Reikan FoCal - Comparison Data Difference – Aperture Sharpness

Comparison Data Difference – Aperture Sharpness

(See Chart Features for general chart features - changing scales, copying to clipboard etc)

The Comparison Data Difference (ADS Difference) chart shows the point-by-point difference between the data captured from your camera and lens and the processed data from many FoCal users. Note that this chart is only populated when there is FoCal Comparison Data available for this camera/lens combination.


  • Blue line – the difference between the measured sharpness and the average user sharpness
  • Green area – the extent of typical “normal” sharpness values.
  • Thin blue horizontal line – median difference of all measured points
  • Vertical red line - diffraction limit

Where FoCal Comparison Data is available, the horizontal coloured bands indicate how this lens compares to other lenses of the same type on the same camera model:

Basic Interpretation

The blue line indicates the difference between your data and the median value of other users. Any point this blue line is higher than 0 indicates that your lens is sharper than the calculated “mid” average of all lenses.

The green area indicates the upper and lower limits of the difference between your data and the majority of typical lenses, and this is a better indication of how your lens is behaving. At any particular aperture, if the complete green area is above 0 then your lens is performing better than any typical lens at that aperture. Conversely, if the green area is completely below the 0 line, then your lens is behaving worse at that aperture.

It's generally useful to look at the whole range of the chart when considering whether the lens is typical or not. A few points below 0 is not a major issue and could just be the result of testing variations (you can always repeat the test to see if the results look the same). The median line summarises the difference across the whole range - a large variation or a median variation significantly away from the zero may indicate that your lens is not performing in the same way as a typical lens.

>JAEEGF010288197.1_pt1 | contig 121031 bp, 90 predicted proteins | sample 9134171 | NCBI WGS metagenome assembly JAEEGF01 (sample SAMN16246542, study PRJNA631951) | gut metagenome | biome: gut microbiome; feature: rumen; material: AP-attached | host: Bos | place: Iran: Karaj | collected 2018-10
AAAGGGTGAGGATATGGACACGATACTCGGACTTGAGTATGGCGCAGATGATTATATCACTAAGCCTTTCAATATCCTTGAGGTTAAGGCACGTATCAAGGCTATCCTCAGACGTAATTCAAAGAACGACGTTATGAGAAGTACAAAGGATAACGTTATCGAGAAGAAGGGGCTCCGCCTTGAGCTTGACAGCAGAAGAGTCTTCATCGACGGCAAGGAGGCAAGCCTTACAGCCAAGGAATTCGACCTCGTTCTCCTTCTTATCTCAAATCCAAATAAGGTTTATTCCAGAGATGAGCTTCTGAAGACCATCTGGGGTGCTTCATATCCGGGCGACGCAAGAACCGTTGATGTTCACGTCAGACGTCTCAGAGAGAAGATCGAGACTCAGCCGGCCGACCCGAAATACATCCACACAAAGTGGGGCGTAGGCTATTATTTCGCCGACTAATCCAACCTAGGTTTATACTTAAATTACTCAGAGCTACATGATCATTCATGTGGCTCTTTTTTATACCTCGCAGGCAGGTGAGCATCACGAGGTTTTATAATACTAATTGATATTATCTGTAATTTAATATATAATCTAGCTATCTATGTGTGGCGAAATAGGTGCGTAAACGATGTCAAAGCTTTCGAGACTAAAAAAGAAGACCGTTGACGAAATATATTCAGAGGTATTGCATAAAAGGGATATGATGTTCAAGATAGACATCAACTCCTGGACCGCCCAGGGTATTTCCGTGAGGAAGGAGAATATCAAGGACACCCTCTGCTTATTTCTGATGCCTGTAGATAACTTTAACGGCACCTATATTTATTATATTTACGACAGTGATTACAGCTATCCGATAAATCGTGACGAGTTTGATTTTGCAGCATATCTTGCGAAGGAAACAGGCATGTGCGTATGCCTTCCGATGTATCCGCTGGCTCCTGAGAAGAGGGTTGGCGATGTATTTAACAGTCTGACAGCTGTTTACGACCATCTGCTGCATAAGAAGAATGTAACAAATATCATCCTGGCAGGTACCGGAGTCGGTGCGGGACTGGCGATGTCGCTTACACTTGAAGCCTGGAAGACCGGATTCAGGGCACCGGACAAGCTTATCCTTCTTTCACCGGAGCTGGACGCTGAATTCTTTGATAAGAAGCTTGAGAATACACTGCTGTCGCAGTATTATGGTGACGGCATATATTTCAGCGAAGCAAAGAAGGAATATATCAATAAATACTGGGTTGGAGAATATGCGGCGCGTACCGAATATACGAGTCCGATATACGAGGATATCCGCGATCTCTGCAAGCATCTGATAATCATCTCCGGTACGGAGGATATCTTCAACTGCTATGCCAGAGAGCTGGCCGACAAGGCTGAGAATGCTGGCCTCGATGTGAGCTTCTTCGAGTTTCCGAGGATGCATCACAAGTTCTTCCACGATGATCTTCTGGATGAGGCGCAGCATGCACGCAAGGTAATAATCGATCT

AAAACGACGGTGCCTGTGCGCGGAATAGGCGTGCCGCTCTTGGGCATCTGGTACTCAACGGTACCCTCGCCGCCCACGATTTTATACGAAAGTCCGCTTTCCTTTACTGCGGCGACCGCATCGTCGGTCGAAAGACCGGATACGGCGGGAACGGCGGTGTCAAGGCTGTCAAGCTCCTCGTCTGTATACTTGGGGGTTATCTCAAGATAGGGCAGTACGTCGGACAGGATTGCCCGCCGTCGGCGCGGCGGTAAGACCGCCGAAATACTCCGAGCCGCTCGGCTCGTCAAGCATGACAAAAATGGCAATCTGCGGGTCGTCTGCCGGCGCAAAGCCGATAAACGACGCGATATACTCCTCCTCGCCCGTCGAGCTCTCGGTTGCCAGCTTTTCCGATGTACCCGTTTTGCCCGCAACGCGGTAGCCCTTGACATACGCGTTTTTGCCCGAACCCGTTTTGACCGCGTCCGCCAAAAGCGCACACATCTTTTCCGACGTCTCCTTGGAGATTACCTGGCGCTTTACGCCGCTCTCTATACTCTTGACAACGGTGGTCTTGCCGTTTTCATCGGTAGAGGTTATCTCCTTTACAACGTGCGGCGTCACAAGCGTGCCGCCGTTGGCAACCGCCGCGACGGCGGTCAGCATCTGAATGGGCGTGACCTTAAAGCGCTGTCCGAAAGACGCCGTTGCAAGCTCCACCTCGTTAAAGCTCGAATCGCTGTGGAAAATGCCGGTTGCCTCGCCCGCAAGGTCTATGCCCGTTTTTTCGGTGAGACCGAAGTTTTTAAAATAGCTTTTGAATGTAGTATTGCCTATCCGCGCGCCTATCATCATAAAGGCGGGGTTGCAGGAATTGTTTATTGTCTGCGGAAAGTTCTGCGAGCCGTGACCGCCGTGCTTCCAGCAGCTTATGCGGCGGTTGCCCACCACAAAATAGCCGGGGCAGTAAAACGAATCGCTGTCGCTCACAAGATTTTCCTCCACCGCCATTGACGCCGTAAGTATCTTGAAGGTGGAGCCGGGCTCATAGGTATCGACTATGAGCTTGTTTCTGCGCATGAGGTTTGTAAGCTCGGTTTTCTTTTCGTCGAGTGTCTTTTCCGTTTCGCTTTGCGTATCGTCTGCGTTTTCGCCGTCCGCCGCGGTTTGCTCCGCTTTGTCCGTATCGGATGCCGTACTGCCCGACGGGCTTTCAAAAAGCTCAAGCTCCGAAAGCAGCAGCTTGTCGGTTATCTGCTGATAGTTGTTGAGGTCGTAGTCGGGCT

Where possible, the chart will include a red vertical marker at the Diffraction Limited Aperture (DLA) to indicate where diffraction will start to affect the sharpness of the image.

The left hand side of the chart represents the sharpness of the lens with the aperture wide open (in the example above this is f/2.8). As you progress across the chart to the right, the aperture is closing down in size, represented by the larger f-number (through to f/22 in the example above).

The shape of the chart above is fairly typical for a lens that does not have a super-wide aperture (e.g. < f/1.8). The best sharpness is usually around f/5.6-f/8, with either a slight drop or a fairly stable level between here and wide open.

The vertical red line indicates the point where diffraction will start to soften the image and you will see a drop with almost every lens from around this point to the right side of the chart (the smallest aperture).

Further Details

The above example shows a lens that performs very similarly to the typical user lens performance. Below is an example of a lens which exhibits issues as it opens wide towards f/2.8:

It’s clear to see a significant drop in the line, showing that the measured sharpness at these larger apertures (close to f/2.8) is much lower than the typical behaviour for this lens. Combined with information on the Lens Profile and Astigmatism Factor charts, this would show a picture of a significantly underperforming lens that requires further investigation.

Red-Blue Ratio – Aperture Sharpness | This Page | Image Motion – Aperture Sharpness